6. When a unit is removed from the battlefield to be repositioned, any rules affecting it for a specified duration or under specified circumstances continue to affect it while that duration/those circumstances apply. For example, a unit that was within range of an Aura ability when it was removed would no longer be affected by that Aura ability if it is set back up beyond that Aura ability’s range, whereas a unit that was Battle-shocked when it was removed would still be Battle-shocked until the start of your next Command phase.
One aspect of this I would like to further elaborate on is that Leader abilities are both persisting and not. Attached units stop counting as one unit after all the bodyguard or character models are dead AND the unit attacking them has resolved all it’s attacks. As such leader abilities continue to apply until that time as well!
While This Model is Leading a Unit: These rules only apply while the model with that rule is part of an Attached unit, and otherwise have no effect. While a model with such a rule is part of an Attached unit, it will also benefit from its own rule. If an Attached unit contains more than one model with such a rule, both models are considered to be leading that Attached unit, and so all such rules apply. Such rules cease to apply if that unit ceases to be an Attached unit (such as when the last Bodyguard model in that unit is destroyed) – if this is as the result of an enemy unit’s attacks, all ‘while this model is leading a unit…’ rules cease to apply after the attacking unit’s attacks have been resolved.
So they do “persist” for a moment, which keeps them fast rolling friendly, otherwise Leader abilities like this Tau one:
Enforcer Commander: While this model is leading a unit, each time a ranged attack targets that unit, worsen the Armour Penetration characteristic of that attack by 1.
would be a slow rolling nightmare, only every able to attack in batches large enough to kill the last Crisis model in the unit before they lost the AP modifier. Thankfully that’s not the case.
Are Critical Wounds Auto Successes?
Short and sweet one: Yes!
Critical Wound: A Critical Wound is scored when a player rolls an unmodified Wound roll of 6 for an attack. Critical Wounds are always successful Wound rolls, and can also trigger additional effects as described in certain rules (such effects are often said to be triggered ‘on a Critical Wound’, meaning when a Critical Wound is scored).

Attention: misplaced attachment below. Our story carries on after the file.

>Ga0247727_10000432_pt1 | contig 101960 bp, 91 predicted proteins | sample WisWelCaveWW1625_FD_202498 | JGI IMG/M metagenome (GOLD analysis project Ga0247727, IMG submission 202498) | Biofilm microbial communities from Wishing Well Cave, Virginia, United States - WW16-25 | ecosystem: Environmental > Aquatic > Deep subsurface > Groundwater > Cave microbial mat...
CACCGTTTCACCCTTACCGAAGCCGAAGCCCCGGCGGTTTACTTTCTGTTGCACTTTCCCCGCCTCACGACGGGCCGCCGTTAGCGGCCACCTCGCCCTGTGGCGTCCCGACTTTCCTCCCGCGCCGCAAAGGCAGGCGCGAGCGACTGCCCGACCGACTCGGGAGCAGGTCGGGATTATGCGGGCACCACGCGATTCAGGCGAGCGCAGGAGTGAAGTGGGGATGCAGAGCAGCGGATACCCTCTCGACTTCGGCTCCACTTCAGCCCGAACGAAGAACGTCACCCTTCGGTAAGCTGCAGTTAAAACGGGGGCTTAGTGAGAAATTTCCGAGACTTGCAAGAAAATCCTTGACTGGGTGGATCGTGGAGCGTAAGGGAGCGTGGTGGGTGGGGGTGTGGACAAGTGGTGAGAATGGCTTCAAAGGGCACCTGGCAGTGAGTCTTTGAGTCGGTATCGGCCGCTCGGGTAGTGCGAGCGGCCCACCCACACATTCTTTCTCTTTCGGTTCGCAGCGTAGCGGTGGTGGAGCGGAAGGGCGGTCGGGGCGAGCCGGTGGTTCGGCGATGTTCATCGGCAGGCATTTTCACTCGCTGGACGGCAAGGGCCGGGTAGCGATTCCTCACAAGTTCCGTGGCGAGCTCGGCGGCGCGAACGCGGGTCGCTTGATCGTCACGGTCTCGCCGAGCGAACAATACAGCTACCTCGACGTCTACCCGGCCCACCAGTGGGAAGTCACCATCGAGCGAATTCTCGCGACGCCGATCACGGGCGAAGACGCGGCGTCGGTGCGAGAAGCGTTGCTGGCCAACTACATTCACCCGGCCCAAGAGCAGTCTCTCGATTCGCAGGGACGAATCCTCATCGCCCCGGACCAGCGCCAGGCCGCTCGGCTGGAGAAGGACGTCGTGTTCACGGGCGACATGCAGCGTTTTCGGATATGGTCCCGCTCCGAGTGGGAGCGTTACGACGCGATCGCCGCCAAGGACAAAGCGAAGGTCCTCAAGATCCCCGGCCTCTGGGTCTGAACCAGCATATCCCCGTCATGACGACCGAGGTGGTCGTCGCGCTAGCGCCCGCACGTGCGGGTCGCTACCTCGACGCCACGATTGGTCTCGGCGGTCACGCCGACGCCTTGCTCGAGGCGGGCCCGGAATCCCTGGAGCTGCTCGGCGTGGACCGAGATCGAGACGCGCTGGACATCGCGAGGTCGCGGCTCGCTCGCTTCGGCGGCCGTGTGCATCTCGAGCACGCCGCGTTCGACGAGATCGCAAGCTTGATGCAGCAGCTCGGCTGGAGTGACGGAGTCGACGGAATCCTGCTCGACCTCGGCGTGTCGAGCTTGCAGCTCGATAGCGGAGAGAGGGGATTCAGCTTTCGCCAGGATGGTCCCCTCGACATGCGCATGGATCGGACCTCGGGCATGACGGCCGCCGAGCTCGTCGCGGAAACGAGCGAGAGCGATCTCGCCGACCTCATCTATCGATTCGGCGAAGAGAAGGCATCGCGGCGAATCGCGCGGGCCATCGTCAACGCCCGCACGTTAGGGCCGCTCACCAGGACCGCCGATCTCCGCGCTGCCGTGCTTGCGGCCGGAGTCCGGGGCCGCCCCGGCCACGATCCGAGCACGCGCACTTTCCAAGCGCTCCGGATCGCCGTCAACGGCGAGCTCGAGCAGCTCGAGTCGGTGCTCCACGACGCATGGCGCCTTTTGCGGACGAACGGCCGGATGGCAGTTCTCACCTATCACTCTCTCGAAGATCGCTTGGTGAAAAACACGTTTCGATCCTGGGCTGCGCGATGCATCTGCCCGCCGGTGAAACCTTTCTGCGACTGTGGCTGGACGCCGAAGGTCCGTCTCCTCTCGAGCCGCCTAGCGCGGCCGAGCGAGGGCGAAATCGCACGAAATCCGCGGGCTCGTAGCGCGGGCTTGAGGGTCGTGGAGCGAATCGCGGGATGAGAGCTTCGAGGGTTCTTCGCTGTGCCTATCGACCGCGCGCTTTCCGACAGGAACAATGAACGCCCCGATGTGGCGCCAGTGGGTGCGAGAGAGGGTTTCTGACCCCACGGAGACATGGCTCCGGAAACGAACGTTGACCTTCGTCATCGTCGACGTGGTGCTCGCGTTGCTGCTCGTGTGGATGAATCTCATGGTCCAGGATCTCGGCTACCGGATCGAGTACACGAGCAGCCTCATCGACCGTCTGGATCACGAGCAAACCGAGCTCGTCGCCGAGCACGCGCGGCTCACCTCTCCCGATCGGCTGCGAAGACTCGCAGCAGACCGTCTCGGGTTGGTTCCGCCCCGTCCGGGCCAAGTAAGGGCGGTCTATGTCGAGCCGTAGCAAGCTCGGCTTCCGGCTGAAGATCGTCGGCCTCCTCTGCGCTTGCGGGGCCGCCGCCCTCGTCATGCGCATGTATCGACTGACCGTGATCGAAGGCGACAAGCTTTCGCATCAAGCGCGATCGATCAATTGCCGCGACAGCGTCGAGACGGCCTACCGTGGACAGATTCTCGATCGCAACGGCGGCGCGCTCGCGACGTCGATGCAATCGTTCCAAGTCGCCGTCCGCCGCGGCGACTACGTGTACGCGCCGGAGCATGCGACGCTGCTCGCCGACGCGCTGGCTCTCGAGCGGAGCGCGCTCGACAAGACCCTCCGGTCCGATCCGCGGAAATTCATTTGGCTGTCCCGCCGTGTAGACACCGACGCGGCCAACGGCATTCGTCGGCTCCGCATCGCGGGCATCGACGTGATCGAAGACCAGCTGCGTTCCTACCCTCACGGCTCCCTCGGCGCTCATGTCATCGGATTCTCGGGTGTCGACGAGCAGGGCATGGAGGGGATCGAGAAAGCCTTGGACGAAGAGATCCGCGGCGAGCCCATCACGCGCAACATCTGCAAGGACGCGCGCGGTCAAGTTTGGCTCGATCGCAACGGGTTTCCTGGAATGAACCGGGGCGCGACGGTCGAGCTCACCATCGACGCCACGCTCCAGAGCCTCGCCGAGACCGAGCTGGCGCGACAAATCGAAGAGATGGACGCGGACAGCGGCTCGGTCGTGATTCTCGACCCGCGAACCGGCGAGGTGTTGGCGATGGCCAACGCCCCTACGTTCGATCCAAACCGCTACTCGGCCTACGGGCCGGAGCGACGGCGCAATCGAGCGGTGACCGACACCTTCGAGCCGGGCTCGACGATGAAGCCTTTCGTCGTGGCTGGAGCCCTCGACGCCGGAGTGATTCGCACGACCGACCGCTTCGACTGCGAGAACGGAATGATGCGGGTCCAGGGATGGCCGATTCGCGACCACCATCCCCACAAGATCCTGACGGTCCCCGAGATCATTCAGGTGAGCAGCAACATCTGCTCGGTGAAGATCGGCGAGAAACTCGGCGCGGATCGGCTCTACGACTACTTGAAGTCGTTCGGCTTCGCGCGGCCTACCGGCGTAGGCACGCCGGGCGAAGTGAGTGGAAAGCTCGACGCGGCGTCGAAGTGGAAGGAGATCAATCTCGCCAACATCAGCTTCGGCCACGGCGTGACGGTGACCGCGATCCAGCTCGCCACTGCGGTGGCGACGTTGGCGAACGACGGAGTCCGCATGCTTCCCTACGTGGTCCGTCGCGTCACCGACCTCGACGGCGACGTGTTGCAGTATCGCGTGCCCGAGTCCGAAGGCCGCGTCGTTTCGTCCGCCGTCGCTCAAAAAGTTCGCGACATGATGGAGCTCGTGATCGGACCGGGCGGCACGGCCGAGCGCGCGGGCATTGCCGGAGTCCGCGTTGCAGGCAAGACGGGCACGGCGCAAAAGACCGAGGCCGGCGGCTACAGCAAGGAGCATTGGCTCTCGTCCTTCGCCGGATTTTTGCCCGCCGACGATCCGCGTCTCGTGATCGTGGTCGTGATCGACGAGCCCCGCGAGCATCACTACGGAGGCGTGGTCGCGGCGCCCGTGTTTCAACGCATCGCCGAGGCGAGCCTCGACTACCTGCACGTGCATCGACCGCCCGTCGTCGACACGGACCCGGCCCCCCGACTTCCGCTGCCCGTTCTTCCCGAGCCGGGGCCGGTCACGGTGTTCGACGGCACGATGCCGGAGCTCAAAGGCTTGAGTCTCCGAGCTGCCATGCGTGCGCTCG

This also includes Critical Wounds caused by other abilities such as Anti X+.
Can I stack the same Core abilities cumulatively?
Another short one but something everyone want to know! No.
DUPLICATED CORE ABILITIES
The Core Rules describe dozens of abilities, including weapon abilities and deployment abilities. These are referred to as Core abilities, and most models, units, weapons or attacks either have one or more of them innately, or can gain them during the battle through other means such as Stratagems, Enhancements or attached Leaders. Regardless of the source, if a model, unit, weapon or attack has multiple instances of the same Core ability, those abilities are not cumulative, and only one instance of that ability can take effect at any one time. If that ability has a number after it (e.g. [SUSTAINED HITS 1], Scouts 6″), the controlling player must choose which instance of that ability to apply each time. Note that multiple instances of the [ANTI-] ability are only considered to be the same if the keyword listed after the word ‘Anti’ is the same (e.g. [ANTI-VEHICLE 4+] and [ANTIVEHICLE 3+] are considered to be the same ability, but [ANTI-VEHICLE 4+] and [ANTI-INFANTRY 2+] are not).
So you can’t get units up to Sustained Fire 3 by combining Sustained Fire 1 and Sustained Fire 2.
Is a unit without ranged weapons Eligible to Shoot?
Really I’m highlighting this entry because it’s relevant for a few secondaries such as Cleanse, Investigate Signals, and Deploy Teleport Homer. All of these require a unit Eligible to Shoot to achieve their aims, and there’s a large number of units that simply lack ranged weapons in 10th. This ruling clarifies they absolutely can still be chosen for this objective.
Eligible to Shoot (when not equipped with ranged weapons): Unless a unit Advanced or Fell Back this turn or is Locked in Combat, it is eligible to shoot, even if no models in that unit are equipped with ranged weapons. This means that such units can be selected for any rules that require you to select a unit that is eligible to shoot.
Realated to this:
I’ve been hearing about Eligible to Shoot having some odd issues, what’s that about?